He was inconsolable; not only was William his brother, but he was very close to him. John knew Susan would feel that “he talked William into going.” He wanted to get it over; he wanted to get away from the stealing, knifing, and fighting crowds.

John and the lay-preacher joined a train that was about to leave for the East. After buying supplies, they loaded the pack mules and started the return trip. With no incidents which John ever mentioned, the journey was completed. Immediately John broke the news to Susan and the family. They were deeply grieved. John went on to New Jersey, his home.

Susan, especially, had little time to grieve. The management of an estate which could not be legally settled until her husband was declared legally dead was a problem. No one had actually seen William die. No doubt, John returned to advise her, but the had a mill to operate. Randall and John, now 17and 16 years old, felt that they were men and better able to take care of the mill and farm than their mother.

True, the mill overseer stood firm. He had William’s legal authority behind him, but the interference of the two boys can cause a lot of trouble. Susan was beside herself. Another problem Susan had to face was what to do with Mary Jane and Angeline and their beaux. Both attractive blondes never tired of confusing their partners by changing places on the dance floor; if that got boring, they exchanged escorts to the dance, causing more confusion.

Then there was that tall, dark-haired young man with the twinkling blue eyes who seemed very serious in his intentions for Mary Jane. He was a hard-working young carpenter, well trained. However, his language when he was angry, showed the influence of working winters in the Great Lakes area and was according to Mary Jane’s brothers “as salty as the sea.” He did not attend church regularly, and that counted against him with Susan. One thought was in his favor; he could tell the sisters apart. He made that plain. Mary Jane seemed not to want to share him with anyone else. She did love her parents and could not bear to think of marrying anyone and leaving her mother so soon after her father’s death.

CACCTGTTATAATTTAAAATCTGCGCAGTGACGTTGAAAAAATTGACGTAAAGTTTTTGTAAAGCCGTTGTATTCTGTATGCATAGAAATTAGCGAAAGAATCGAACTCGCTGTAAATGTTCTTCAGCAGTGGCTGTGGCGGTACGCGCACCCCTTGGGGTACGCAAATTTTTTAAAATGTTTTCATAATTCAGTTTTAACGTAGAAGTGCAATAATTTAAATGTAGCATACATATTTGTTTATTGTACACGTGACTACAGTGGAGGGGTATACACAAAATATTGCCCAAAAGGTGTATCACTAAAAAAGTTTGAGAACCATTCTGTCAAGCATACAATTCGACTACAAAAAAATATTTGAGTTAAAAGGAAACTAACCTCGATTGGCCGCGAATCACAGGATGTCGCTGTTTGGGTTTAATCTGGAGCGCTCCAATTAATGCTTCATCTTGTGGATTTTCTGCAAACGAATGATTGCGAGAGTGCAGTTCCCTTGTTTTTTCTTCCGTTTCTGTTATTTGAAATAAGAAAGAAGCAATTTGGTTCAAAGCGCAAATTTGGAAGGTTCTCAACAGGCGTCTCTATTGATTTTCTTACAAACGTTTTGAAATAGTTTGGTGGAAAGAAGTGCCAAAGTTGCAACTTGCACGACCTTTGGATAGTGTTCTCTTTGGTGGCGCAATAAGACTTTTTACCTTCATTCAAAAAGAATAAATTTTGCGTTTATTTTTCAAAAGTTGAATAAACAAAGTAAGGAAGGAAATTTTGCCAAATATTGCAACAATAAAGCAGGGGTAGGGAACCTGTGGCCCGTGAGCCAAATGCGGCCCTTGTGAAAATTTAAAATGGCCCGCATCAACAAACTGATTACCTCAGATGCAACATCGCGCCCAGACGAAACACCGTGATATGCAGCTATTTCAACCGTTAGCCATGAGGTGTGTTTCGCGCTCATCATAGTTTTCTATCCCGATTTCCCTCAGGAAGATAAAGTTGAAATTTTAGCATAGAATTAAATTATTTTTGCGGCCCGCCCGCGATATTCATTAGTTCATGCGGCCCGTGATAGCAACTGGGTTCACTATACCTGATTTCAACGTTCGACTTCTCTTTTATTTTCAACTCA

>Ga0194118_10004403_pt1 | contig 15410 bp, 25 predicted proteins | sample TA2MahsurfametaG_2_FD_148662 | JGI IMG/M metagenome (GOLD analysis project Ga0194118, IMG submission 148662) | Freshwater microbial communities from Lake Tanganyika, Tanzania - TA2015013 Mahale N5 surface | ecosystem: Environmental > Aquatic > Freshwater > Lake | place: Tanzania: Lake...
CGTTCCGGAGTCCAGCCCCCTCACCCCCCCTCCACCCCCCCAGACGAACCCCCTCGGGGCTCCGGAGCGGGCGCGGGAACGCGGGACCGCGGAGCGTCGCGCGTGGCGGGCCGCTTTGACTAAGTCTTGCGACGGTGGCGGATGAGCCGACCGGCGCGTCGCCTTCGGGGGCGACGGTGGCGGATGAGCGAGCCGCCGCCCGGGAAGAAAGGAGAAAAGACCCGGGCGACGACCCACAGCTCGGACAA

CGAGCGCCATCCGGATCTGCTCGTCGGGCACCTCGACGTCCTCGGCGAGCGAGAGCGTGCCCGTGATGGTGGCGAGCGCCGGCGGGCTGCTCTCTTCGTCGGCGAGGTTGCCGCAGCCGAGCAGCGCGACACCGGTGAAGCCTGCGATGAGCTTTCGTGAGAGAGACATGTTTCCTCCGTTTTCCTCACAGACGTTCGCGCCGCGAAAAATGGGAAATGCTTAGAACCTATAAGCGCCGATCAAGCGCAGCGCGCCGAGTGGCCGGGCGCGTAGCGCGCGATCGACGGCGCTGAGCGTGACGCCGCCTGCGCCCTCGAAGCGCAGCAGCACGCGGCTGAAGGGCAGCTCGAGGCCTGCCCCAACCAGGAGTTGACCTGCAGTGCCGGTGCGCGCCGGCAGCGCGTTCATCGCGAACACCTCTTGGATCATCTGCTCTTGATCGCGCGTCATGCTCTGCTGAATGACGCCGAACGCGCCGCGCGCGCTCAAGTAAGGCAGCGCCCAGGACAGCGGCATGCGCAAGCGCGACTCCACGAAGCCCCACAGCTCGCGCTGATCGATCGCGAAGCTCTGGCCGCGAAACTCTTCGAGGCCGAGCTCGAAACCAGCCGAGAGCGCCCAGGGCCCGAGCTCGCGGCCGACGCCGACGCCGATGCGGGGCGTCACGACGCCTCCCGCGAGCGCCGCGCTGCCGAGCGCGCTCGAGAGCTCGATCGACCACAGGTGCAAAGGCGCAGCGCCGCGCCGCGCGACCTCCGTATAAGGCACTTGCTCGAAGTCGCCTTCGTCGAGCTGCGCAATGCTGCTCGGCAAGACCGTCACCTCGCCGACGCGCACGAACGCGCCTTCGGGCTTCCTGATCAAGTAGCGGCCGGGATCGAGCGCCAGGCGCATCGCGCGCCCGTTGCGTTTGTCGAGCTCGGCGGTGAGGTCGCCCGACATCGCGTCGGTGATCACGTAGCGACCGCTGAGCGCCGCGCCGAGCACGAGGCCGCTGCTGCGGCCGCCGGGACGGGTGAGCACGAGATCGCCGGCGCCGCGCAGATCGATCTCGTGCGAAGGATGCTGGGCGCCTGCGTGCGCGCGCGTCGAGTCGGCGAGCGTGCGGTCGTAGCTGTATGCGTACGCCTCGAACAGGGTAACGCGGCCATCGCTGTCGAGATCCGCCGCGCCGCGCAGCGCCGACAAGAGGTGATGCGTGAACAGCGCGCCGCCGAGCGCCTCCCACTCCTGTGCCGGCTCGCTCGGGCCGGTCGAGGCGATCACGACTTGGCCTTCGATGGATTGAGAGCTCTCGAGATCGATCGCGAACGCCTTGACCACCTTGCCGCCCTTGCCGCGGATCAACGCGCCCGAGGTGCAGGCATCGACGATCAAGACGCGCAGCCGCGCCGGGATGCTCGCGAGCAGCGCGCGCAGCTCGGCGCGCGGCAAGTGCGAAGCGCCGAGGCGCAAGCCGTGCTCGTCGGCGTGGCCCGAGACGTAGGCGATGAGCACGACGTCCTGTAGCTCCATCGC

A year dragged by and part of another. Susan wondered when all this trouble would end. Then!!

William Collins Benson rode up quietly to the house one day and just as quietly resumed his place as head of the household. He looked tired and much older but was apparently in good health. Susan once more became the conscientious wife and mother, who considered her “calling” to collect herbs she used in treating sick people as necessary as attending church on Sunday.

The sons were far less vocal. William had time to meet the two young men, Emory Cook, and Jason Kenyon, who wanted to marry his daughters. He evidently accepted them for he gave his permission for “serious courting.”

In his version of the tale, Emory always said, “First I decided to learn enough about those two girls, so neither could fool me again. In the process, I learned that if I married Mary Jane, I would have to let her live near her family. In 1853 land was opening in Iowa. I wanted to take her there, where two of her older sisters and their husbands had gone. She would not hear of it. Well, I loved her, and when she agreed to marry me, I thought I was lucky. But it was 16 years before she would go West with me.

One day William laughingly presented each of his two engaged daughters with a twenty-dollar gold piece saying “I want to keep my promise to mine gold and have it made into money to buy cloth for your wedding dresses.”

Mary Jane was thrilled. She loved to sew, and she was secretly proud of her skill. She wanted a really beautiful dress. She had seen some of the silk woven in Uncle John’s mill. Once he had raised the worms and grown the mulberries to have the silk thread made in New Jersey; now he thought it better to import the thread and weave the cloth only.